People need to downvote this. it will leave you in a detached state and then you will be screwed. d3day is correct – JonTroncoso Jan 14 '18 at 21:03
13

This is what I'm using to navigate back and forth.

moving to next commit

function n() {
    git log --reverse --pretty=%H master | grep -A 1 $(git rev-parse HEAD) | tail -n1 | xargs git checkout
}

moving to previous commit

function p() {
    git checkout HEAD^1
}
  • Thanks! I'm using this now! Notes for other beginners like me: to reattach HEAD, git checkout <current branch> attaches to latest commit. git checkout -b <new-branch-name> from current commit allows changes in new branch. git rebase -i also works. Also, I named my n() function as nx() to avoid conflicting with node version manager "n". Make sure to check aliases! – Steven Choi Dec 25 '18 at 19:44
  • function(){...} is for authoring a Unix/Linux bash scripting file, I come from Windows, a little hard for me to understand firstly – IcyBrk Apr 19 at 23:56
8

Say F is the latest commit on trunk (insert your own branch name here) ... you can refer to it as trunk~0 (or just trunk), E as trunk~1, D as trunk~2 etc.

Take a look in your reflog for yet more ways to name commits.

  • 1
    ~ goes back, not foward, trunk~2 is A – EmmanuelMess Nov 30 '17 at 23:39
  • Yes. This answer assumes you have a branch called trunk pointing to F, and that you know where in the history of that branch you want to move to. It's not trying to move forward relative to HEAD, but less-far-back relative to trunk. – Useless Mar 28 at 16:42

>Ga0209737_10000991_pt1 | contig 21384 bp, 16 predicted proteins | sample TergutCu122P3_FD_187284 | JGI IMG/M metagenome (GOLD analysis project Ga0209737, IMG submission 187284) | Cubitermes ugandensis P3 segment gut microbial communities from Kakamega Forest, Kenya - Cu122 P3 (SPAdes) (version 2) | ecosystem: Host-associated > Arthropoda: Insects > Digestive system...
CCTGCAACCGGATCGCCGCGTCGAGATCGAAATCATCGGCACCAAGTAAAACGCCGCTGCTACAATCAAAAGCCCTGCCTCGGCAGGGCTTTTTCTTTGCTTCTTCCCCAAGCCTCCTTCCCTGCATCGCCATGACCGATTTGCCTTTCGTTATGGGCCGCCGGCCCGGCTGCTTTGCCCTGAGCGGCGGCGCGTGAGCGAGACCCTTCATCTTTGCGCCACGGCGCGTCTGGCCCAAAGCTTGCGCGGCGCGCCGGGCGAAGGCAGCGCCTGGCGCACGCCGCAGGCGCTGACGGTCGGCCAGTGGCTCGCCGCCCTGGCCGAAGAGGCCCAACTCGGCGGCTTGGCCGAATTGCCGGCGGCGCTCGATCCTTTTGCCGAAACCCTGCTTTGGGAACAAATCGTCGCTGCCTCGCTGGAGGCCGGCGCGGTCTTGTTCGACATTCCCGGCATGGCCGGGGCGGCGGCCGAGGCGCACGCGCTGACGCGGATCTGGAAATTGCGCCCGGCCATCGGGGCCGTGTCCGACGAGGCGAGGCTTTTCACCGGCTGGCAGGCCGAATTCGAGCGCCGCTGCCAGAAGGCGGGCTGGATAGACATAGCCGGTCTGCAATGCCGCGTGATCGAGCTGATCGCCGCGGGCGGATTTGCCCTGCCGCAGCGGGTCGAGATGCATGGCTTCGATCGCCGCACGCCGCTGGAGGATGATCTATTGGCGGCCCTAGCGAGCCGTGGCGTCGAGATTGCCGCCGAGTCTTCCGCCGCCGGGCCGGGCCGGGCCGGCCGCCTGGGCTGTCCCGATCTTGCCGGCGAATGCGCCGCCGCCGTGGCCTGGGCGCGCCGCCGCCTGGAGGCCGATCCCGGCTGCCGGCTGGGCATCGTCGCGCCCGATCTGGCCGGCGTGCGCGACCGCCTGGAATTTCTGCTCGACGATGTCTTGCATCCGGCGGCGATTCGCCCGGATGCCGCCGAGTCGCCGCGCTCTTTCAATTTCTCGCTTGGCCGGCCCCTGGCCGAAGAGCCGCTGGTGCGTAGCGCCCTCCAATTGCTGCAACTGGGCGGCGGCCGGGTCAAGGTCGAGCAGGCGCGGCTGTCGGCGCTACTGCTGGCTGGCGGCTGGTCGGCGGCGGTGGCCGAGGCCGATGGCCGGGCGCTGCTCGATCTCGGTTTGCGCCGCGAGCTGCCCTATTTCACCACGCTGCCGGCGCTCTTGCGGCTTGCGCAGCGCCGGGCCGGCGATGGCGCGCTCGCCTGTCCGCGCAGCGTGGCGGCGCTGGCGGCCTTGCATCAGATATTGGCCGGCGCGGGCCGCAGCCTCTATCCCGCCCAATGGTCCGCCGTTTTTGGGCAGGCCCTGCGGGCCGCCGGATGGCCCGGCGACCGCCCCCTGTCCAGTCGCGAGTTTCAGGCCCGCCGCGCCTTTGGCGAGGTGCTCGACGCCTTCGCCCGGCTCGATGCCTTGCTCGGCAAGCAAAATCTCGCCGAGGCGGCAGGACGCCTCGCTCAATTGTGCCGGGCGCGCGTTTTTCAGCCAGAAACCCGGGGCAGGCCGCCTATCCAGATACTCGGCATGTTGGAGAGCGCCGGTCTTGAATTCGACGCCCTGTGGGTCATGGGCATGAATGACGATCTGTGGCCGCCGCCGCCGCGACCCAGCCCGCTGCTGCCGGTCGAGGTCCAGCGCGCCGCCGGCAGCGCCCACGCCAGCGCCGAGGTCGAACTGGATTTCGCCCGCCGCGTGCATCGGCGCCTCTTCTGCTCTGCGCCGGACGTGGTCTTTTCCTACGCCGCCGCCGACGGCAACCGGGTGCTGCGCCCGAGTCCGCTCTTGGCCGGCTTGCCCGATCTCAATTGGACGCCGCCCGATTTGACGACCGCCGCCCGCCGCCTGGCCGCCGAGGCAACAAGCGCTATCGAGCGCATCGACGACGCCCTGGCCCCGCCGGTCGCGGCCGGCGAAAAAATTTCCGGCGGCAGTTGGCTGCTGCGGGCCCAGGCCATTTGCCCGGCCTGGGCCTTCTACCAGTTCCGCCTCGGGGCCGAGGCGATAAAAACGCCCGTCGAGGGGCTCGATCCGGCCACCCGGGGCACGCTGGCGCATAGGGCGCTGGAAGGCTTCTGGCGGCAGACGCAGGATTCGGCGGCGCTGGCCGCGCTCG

1

Probably not the nicest way but you can use git log to view the list of commits and then use git checkout [sha1 of D] to move to D.

  • 6
    I don't get it, if he's in C, then git log will only show him C,B and A. – Bilthon Nov 27 '12 at 19:04
  • Ok, got it, but you'll have to do a tricky git-log like indicated in the link given by VonC – Bilthon Nov 27 '12 at 19:09
1

I just did a test on this. say for example you are in master branch Then do:

git checkout HEAD@{3}

So head gets detached, and you can then try it again to go to any other commit:

git checkout HEAD@{4}

Once you are done looking around, you can go back to your original state just by checking out to that branch. In my example: master branch

git checkout master

If you don't want to go to original state, and want so keep one of the commits as your head and continue from there, then you need to branch out from there. for example after "git checkout HEAD@{4}" , you can issue

git checkout -b MyNewBranch
0

As a workaround, you can just return to HEAD with

git checkout <branch>

And then move to the commit you'd like to, with

git checkout HEAD~<offset>
0

Traversing backward is trivial since you are moving down the tree, and there's always one way to go

  function git_down
        git checkout HEAD^
  end

When traversing forward you are moving up the tree, so you need to be explicit which branch you are targeting:

  function git_up 
        git log --reverse --pretty=%H $argv | grep -A 1 (git rev-parse HEAD) | tail -n1 | xargs git checkout
  end

Usage: git down, git up <branch-name>

0

If you are using vs code then Git history is an awesome plugin where you can efficiently see commits and check their contents in the editor itself. check out the link

0
branchName=master; commitInOrder=1; git checkout $(git log --pretty=%H "${branchName}" | tac | head -n "${commitInOrder}" | tail -n 1)

where:

branchName equals branch name

commitInOrder equals a commit in order from very first commit in the selected branch (so 1 is the very first commit, 2 is second commit in branch, etc.)